Identification, Images, & Information
For Insects, Spiders & Their Kin
For the United States & Canada
Clickable Guide
Moths Butterflies Flies Caterpillars Flies Dragonflies Flies Mantids Cockroaches Bees and Wasps Walkingsticks Earwigs Ants Termites Hoppers and Kin Hoppers and Kin Beetles True Bugs Fleas Grasshoppers and Kin Ticks Spiders Scorpions Centipedes Millipedes

Upcoming Events

See Moth submissions from National Moth Week 2023

Photos of insects and people from the 2022 BugGuide gathering in New Mexico, July 20-24

Photos of insects and people from the Spring 2021 gathering in Louisiana, April 28-May 2

Photos of insects and people from the 2019 gathering in Louisiana, July 25-27

Photos of insects and people from the 2018 gathering in Virginia, July 27-29

Photos of insects and people from the 2015 gathering in Wisconsin, July 10-12

Previous events


Species Eupelmus messene

tiny flightless wasp - Eupelmus messene - female Eupelmidae, bracypterous wasp - lateral  - Eupelmus messene - female wasp - Eupelmus messene - female W2 - Eupelmus messene - female Parasitic Wasp - Eupelmus messene Wasp - Eupelmus messene - female Eupelmidae, probably ex Apioninae  - Eupelmus messene Eupelmidae, dorsal - Eupelmus messene - female
Kingdom Animalia (Animals)
Phylum Arthropoda (Arthropods)
Subphylum Hexapoda (Hexapods)
Class Insecta (Insects)
Order Hymenoptera (Ants, Bees, Wasps and Sawflies)
No Taxon ("Parasitica" - Parasitoid Wasps)
Superfamily Chalcidoidea (Chalcidoid Wasps)
Family Eupelmidae
Subfamily Eupelminae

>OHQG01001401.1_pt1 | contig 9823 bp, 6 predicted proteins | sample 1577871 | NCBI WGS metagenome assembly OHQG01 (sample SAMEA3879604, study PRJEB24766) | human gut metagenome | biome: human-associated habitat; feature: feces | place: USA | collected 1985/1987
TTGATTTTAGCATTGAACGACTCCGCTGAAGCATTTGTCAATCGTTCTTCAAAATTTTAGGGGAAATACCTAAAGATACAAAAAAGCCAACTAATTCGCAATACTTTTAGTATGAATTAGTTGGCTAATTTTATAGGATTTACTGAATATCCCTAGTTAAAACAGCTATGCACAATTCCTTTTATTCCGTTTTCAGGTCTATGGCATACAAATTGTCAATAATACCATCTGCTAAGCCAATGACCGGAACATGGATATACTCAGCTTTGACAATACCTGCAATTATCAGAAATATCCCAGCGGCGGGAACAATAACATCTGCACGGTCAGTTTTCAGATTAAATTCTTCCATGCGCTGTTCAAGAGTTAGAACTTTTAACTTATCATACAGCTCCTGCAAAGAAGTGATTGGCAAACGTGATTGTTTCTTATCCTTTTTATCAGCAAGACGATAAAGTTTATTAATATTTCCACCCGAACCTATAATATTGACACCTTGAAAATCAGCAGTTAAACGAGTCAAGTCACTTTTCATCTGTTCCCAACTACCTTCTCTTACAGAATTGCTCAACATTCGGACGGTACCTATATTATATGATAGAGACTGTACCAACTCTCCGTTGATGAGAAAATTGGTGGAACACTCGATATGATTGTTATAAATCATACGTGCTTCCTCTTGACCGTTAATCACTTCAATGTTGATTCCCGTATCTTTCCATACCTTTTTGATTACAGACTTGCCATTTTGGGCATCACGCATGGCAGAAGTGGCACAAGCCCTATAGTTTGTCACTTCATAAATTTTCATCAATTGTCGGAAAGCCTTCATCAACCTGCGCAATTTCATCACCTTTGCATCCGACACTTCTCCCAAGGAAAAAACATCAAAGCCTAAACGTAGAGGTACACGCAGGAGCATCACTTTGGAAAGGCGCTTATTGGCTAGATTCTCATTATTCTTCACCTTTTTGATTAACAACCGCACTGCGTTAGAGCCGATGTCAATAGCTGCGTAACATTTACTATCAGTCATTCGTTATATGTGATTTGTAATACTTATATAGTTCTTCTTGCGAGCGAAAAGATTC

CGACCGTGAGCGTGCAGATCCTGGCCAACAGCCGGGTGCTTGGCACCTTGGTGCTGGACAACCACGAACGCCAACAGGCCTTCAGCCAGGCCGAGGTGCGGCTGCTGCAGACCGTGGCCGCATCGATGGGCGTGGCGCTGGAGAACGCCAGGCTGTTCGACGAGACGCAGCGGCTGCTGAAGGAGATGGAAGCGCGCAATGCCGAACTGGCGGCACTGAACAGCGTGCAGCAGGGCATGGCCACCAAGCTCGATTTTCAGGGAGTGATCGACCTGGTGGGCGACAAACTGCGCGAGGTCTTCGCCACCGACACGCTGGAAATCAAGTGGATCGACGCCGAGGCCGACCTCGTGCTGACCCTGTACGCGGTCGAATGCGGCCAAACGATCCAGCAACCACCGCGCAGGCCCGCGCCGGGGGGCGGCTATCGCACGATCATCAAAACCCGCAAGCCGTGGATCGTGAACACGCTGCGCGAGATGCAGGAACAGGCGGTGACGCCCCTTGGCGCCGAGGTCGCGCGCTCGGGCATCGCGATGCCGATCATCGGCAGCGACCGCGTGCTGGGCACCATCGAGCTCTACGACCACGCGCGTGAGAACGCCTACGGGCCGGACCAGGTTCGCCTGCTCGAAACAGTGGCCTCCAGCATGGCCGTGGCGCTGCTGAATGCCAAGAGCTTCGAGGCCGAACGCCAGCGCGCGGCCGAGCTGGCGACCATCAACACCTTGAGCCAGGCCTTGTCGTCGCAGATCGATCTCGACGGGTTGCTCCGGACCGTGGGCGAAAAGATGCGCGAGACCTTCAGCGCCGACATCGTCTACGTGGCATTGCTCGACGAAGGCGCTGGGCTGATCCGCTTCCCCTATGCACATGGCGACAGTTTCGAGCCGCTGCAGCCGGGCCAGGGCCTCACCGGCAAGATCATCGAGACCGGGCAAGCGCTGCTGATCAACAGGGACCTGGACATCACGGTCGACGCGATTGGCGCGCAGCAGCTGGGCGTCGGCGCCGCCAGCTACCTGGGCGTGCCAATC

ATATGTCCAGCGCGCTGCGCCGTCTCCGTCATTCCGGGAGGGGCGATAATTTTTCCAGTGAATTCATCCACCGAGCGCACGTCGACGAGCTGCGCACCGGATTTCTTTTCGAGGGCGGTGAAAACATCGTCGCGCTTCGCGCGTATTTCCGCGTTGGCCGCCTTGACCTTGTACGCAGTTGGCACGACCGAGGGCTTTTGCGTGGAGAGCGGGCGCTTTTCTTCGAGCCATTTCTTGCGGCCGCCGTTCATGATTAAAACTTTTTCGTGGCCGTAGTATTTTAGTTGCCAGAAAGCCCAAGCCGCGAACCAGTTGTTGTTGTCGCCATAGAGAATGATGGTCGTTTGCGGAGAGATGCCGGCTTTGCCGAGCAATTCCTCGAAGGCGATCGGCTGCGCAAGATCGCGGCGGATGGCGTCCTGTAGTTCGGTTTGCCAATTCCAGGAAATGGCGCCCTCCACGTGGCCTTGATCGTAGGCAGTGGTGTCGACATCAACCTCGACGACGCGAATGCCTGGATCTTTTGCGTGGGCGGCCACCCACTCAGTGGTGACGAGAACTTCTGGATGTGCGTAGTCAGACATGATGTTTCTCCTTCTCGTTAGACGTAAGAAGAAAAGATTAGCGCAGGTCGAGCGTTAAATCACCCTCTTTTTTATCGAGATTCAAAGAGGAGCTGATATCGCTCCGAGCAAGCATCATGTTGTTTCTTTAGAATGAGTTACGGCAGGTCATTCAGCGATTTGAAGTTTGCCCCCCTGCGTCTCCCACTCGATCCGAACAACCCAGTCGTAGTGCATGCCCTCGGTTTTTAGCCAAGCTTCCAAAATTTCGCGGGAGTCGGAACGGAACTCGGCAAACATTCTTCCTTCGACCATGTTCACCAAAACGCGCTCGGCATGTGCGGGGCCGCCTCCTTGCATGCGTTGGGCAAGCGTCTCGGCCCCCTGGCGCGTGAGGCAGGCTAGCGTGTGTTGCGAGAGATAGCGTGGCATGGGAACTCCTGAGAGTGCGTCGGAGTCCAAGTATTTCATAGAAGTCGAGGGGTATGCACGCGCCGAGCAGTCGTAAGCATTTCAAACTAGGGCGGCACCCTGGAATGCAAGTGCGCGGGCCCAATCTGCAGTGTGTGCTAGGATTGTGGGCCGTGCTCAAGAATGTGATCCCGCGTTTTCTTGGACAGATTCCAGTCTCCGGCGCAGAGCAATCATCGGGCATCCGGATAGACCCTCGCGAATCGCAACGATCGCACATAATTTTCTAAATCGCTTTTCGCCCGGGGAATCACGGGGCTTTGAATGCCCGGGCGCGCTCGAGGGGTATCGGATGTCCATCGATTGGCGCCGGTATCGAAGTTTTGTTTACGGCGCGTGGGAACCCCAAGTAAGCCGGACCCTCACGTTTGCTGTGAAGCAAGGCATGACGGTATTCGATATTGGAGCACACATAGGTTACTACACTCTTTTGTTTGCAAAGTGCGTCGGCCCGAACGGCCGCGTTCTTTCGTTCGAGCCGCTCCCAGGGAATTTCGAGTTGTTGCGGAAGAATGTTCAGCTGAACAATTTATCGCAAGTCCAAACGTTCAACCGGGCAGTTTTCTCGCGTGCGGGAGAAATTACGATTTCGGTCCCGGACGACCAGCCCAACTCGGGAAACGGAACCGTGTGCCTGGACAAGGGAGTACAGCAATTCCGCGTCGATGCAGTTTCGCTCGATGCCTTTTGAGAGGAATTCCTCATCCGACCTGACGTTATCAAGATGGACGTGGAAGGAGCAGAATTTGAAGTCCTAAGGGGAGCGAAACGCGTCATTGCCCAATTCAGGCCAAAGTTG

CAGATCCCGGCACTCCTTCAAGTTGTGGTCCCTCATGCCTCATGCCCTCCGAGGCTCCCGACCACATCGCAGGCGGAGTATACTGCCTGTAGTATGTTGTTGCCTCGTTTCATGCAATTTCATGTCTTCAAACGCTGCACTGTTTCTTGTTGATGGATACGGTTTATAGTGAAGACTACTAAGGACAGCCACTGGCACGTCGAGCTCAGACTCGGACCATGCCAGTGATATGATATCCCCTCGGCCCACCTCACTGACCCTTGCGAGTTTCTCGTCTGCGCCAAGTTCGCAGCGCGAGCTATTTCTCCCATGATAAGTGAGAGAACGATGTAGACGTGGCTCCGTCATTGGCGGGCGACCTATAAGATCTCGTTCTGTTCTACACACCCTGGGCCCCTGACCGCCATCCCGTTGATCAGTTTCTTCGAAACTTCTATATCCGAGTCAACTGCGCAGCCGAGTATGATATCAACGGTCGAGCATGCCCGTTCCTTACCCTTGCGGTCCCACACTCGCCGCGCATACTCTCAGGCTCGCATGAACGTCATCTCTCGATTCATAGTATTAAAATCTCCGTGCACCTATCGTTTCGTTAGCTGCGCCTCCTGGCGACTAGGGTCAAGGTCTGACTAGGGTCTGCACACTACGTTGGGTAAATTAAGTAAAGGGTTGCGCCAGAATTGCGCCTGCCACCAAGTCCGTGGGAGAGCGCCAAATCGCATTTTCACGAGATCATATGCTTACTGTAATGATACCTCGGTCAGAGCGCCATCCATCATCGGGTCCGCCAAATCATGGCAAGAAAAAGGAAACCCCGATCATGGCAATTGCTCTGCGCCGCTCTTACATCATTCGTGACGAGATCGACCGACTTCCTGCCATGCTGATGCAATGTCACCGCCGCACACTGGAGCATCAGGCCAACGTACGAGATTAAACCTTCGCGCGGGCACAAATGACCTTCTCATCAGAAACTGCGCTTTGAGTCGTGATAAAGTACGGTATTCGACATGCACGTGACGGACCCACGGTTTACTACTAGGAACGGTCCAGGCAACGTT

Genus Eupelmus
Species messene (Eupelmus messene)
Synonyms and other taxonomic changes
Eupelmus messene Walker, 1839
Formerly treated as a synonym of Eupelmus vesicularis (Retzius, 1783), which does not occur in North America (Fusu 2017).
Females are brachypterous. The reduced fore wings are bent upright at a right angle at the level of the base of the abdomen.
One of the most ubiquitous eupelmids in North America. It is thought to have been introduced into N. Am. from Europe with the earliest settlers. It has over 140* hosts recorded and only females are known in N. Am., where the species apparently is parthenogenetic.

* This was the number for Eupelmus vesicularis before the species was split by Fusu (2017); see that paper for confirmed hosts of E. messene.
Print References
Fusu, Lucian. 2017. An integrative taxonomic study of European Eupelmus (Macroneura) (Hymenoptera: Chalcidoidea: Eupelmidae), with a molecular and cytogenetic analysis of Eupelmus (Macroneura) vesicularis: several species hiding under one name for 240 years. Zoological Journal of the Linnean Society 181(3): 519–603. (Abstract)